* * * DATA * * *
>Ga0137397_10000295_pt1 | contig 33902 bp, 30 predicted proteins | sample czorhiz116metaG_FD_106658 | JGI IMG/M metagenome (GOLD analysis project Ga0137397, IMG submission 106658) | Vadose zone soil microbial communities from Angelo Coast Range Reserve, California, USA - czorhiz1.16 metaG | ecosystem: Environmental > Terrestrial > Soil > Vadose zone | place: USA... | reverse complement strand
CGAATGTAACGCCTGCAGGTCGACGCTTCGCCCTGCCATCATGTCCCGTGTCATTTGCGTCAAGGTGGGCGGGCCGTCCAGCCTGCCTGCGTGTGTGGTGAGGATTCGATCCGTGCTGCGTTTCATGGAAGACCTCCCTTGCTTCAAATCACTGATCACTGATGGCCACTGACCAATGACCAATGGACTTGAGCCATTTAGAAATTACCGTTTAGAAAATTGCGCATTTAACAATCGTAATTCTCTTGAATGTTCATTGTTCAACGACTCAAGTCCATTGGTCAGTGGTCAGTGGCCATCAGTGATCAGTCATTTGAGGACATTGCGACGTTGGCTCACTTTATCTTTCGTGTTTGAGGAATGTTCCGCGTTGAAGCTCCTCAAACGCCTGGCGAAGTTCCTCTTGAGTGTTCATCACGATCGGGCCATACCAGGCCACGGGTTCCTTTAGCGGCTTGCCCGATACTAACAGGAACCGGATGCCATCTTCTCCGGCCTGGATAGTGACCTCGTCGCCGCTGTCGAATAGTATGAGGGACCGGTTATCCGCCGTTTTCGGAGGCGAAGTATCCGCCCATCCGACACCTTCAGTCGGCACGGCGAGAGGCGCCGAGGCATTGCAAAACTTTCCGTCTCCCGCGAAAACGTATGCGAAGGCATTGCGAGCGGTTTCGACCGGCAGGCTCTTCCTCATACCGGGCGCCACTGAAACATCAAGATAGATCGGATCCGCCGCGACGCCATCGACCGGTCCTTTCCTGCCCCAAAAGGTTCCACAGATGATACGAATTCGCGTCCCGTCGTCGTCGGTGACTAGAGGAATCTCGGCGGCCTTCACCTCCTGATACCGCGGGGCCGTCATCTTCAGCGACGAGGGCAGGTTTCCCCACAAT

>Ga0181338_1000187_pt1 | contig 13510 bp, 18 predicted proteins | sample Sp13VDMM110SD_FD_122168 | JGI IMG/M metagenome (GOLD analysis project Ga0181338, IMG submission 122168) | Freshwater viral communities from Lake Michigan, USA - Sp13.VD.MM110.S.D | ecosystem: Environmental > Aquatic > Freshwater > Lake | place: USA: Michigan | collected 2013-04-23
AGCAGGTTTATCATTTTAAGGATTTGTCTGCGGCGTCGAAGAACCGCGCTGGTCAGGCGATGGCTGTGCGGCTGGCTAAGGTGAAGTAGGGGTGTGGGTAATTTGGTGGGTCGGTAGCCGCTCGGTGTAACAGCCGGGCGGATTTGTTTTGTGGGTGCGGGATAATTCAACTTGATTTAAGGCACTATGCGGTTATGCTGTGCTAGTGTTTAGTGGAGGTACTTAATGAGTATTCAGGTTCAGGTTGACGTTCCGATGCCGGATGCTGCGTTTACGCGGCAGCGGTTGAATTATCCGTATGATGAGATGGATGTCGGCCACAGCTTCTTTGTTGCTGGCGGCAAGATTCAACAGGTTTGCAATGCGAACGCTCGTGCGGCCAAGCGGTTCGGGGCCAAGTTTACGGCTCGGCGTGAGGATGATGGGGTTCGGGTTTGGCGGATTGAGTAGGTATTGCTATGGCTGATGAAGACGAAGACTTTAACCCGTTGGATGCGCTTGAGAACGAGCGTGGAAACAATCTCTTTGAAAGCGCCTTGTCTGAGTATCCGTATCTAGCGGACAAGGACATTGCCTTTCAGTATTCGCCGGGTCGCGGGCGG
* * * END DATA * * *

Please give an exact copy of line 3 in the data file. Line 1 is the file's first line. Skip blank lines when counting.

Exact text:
>Ga0181338_1000187_pt1 | contig 13510 bp, 18 predicted proteins | sample Sp13VDMM110SD_FD_122168 | JGI IMG/M metagenome (GOLD analysis project Ga0181338, IMG submission 122168) | Freshwater viral communities from Lake Michigan, USA - Sp13.VD.MM110.S.D | ecosystem: Environmental > Aquatic > Freshwater > Lake | place: USA: Michigan | collected 2013-04-23